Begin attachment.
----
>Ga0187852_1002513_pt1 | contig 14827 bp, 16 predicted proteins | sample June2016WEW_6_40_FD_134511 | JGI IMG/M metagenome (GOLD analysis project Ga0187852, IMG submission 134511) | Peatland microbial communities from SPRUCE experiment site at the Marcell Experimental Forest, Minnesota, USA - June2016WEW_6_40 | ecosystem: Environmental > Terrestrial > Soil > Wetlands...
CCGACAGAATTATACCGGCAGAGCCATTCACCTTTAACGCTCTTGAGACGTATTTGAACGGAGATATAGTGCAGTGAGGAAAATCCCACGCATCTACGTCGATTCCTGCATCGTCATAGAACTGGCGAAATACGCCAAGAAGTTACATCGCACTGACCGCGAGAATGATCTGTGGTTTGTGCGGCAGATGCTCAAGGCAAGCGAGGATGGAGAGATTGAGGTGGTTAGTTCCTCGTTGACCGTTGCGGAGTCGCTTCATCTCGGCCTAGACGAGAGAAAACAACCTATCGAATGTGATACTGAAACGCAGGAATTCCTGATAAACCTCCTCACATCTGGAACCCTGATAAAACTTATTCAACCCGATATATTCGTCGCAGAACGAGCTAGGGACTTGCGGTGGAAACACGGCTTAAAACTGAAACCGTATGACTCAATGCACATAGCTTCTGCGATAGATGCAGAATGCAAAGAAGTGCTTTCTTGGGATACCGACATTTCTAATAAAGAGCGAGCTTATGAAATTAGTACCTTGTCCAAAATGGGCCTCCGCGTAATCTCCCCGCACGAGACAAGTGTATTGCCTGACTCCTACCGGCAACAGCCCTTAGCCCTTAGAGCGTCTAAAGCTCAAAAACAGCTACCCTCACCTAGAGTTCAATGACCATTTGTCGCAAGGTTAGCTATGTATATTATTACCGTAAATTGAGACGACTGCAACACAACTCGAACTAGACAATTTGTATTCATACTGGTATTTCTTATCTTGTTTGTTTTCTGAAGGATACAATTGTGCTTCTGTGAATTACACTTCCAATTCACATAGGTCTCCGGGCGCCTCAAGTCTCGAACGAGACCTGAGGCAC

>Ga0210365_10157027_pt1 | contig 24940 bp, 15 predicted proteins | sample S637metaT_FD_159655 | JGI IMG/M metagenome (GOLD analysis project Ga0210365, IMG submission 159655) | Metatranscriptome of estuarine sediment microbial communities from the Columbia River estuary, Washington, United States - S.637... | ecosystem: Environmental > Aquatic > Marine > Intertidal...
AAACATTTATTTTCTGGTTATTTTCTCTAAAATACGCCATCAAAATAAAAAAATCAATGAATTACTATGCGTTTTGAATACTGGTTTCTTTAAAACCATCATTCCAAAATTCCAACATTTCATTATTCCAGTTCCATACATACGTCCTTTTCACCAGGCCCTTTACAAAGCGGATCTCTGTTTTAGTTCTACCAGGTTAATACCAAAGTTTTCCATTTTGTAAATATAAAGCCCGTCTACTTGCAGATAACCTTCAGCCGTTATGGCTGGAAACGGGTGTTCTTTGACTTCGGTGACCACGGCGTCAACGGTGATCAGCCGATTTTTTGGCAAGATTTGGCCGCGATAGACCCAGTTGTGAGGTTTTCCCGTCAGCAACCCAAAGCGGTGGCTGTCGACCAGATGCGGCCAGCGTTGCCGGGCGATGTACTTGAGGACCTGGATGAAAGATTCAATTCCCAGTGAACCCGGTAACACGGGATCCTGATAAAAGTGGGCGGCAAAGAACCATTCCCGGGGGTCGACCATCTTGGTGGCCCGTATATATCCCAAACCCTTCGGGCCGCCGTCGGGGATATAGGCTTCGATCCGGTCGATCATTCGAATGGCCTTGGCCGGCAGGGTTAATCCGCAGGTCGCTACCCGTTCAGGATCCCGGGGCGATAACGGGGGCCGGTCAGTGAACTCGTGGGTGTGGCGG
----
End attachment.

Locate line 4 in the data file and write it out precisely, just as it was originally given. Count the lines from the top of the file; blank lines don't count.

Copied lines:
AAACATTTATTTTCTGGTTATTTTCTCTAAAATACGCCATCAAAATAAAAAAATCAATGAATTACTATGCGTTTTGAATACTGGTTTCTTTAAAACCATCATTCCAAAATTCCAACATTTCATTATTCCAGTTCCATACATACGTCCTTTTCACCAGGCCCTTTACAAAGCGGATCTCTGTTTTAGTTCTACCAGGTTAATACCAAAGTTTTCCATTTTGTAAATATAAAGCCCGTCTACTTGCAGATAACCTTCAGCCGTTATGGCTGGAAACGGGTGTTCTTTGACTTCGGTGACCACGGCGTCAACGGTGATCAGCCGATTTTTTGGCAAGATTTGGCCGCGATAGACCCAGTTGTGAGGTTTTCCCGTCAGCAACCCAAAGCGGTGGCTGTCGACCAGATGCGGCCAGCGTTGCCGGGCGATGTACTTGAGGACCTGGATGAAAGATTCAATTCCCAGTGAACCCGGTAACACGGGATCCTGATAAAAGTGGGCGGCAAAGAACCATTCCCGGGGGTCGACCATCTTGGTGGCCCGTATATATCCCAAACCCTTCGGGCCGCCGTCGGGGATATAGGCTTCGATCCGGTCGATCATTCGAATGGCCTTGGCCGGCAGGGTTAATCCGCAGGTCGCTACCCGTTCAGGATCCCGGGGCGATAACGGGGGCCGGTCAGTGAACTCGTGGGTGTGGCGG